Social Security pays monthly benefits to tens of millions of Americans, and most of those retirees rely on the program for the bulk of their income every month. What comes as a big surprise to many Social Security recipients is that in some cases, the federal government imposes taxes on their benefits.
For the most part, state governments typically leave Social Security benefits alone from a tax perspective. But more than a dozen states do impose state-level income taxes on Social Security. Recently, a 14th state announced that it would consider adding a state income tax on Social Security to help cover other financial obligations, and that could lead to a big exodus of retirees from the state.
Which states currently impose state income tax on Social Security benefits?
You'll find 13 states that add state income taxes on Social Security. Regionally, they fall into several groups:
- In the Northeast, you'll find Connecticut, Rhode Island, and Vermont among the states that have taxes on Social Security.
- Several Plains states also have Social Security taxes at the state level, including Kansas, Nebraska, and North Dakota.
- The Mountain West is also a hotbed of state-level Social Security taxes, with Colorado, Montana, New Mexico, and Utah taxing some Social Security recipients.
- Elsewhere in the Midwest, Minnesota and Missouri have state taxes on Social Security. Further to the east, West Virginia rounds out the list.
Just because you live in one of these states doesn't mean that you'll automatically have to pay tax on benefits. Many of these jurisdictions follow the federal standards for taxing Social Security, which means that taxes only kick in if your income rises above certain levels. Some states offer exemption amounts that are tailor-made for their own needs, and in some cases, the resulting income thresholds are actually higher than what federal law provides for -- meaning you could escape paying tax at the state level there even if you owe taxes to the IRS.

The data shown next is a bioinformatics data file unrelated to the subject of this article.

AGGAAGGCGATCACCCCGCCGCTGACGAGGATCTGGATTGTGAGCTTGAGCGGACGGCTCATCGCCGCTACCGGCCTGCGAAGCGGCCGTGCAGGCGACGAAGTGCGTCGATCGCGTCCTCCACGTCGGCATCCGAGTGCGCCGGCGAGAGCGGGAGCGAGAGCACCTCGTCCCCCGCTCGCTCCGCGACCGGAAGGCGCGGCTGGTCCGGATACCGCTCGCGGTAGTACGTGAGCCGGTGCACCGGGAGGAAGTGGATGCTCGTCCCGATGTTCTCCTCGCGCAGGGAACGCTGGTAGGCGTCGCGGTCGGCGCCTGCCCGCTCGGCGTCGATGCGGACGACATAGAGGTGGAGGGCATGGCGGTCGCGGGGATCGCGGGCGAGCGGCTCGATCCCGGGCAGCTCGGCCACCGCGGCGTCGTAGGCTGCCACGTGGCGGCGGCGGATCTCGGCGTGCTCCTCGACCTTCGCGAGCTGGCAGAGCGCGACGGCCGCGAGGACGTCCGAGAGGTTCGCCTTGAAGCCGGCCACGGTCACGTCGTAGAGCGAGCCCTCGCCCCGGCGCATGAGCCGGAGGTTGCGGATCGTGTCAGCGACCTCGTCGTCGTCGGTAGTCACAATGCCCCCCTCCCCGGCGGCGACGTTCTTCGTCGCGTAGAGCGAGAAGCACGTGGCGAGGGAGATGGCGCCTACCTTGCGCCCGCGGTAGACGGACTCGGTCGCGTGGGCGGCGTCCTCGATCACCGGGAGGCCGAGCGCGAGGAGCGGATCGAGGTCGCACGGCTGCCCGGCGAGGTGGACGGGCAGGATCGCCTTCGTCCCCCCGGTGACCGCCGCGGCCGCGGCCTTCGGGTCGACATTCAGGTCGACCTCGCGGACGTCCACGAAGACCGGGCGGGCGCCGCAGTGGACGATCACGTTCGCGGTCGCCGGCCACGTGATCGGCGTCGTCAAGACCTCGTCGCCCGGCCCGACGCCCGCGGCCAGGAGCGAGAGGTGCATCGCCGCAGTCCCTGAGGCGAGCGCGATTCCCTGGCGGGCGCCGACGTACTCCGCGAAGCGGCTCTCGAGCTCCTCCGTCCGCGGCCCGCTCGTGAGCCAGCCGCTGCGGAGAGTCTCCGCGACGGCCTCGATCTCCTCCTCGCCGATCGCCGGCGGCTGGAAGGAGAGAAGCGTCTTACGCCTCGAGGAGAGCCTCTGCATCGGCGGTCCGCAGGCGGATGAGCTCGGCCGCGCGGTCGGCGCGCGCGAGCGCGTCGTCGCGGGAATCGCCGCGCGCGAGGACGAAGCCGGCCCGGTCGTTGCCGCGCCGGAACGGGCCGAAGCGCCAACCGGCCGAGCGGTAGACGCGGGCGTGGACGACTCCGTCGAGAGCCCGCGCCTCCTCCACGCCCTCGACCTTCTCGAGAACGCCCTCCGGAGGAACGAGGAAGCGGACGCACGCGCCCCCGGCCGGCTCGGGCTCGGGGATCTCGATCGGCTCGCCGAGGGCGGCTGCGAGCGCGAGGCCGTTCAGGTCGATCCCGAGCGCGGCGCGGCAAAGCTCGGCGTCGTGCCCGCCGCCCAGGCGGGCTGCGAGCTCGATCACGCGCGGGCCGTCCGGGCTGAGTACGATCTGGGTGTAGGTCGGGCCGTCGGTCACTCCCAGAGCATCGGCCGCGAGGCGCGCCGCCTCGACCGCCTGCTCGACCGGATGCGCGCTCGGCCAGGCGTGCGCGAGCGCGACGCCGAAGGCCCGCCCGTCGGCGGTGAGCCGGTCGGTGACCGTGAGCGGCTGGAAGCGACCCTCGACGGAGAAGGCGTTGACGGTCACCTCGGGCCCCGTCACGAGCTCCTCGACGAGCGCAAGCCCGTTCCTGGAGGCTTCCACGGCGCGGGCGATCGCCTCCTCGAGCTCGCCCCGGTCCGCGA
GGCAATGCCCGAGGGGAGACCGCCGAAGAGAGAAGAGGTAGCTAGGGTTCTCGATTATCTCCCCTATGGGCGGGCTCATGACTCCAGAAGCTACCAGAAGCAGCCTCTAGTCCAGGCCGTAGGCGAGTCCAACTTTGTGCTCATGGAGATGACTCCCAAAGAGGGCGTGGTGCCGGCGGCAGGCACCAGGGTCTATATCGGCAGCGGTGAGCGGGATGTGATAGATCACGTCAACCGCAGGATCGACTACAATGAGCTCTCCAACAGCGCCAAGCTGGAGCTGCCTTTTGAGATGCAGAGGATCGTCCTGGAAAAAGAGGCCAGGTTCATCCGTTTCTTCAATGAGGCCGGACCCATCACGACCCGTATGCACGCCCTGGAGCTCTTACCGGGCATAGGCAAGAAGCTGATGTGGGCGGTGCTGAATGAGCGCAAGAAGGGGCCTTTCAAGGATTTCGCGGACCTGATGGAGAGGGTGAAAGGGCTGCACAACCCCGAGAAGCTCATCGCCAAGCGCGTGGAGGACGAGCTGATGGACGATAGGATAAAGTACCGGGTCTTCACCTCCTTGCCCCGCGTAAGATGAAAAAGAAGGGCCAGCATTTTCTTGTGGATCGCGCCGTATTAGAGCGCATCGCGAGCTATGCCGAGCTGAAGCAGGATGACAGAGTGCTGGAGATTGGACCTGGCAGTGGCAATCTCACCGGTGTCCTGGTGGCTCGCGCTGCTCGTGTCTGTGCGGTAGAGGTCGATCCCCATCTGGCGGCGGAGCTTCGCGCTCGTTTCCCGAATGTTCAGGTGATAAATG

Who might be joining the list?
Until recently, Illinois has been a bastion of tax friendliness to retirees. Not only does it not tax Social Security income, it also has a state income tax exemption for private pension income as well. That's extremely unusual, with just a dozen states having full tax-free status for all retirement-related income.
However, Illinois' fiscal condition is among the worst of state governments in the U.S., and several groups have argued that taxing retirement and pension income would be a good way to offset budget shortfalls in other areas. In particular, some have pointed to the need to bolster underfunded public pension funds for government workers in order to ensure that they can receive benefits. By that standard, imposing taxes on more secure forms of retirement income seems like an acceptable trade-off.
But not everyone agrees. Senior-oriented interest group AARP argues that focusing on the state income tax in Illinois is misleading, because property taxes and sales tax levels are extremely high relative to other states. Many policymakers also point out that the favorable treatment of retirement income is one of the biggest reasons for Illinois residents to remain in-state once they retire. If the tax preference goes away, retirees could join the flood of people from other states in the northern part of the U.S. to flee toward tax-friendlier states to the south.
Don't put up with unnecessary taxes
Obviously, where you live in retirement depends on more than taxes. For many, it's worth extra money to stay close to family, friends, and interests. But when you're already having trouble making ends meet, the added insult of taxes on Social Security benefits can be the last straw.
Retirees in Illinois will want to keep their eyes on Springfield to see which way lawmakers go with plans to tax Social Security at the state level. If Illinois joins the current list of 13 states that impose such taxes, it'll be interesting to see the reaction from the retiree community there -- and whether such a tax will end up doing more harm than good for the state's financial condition.
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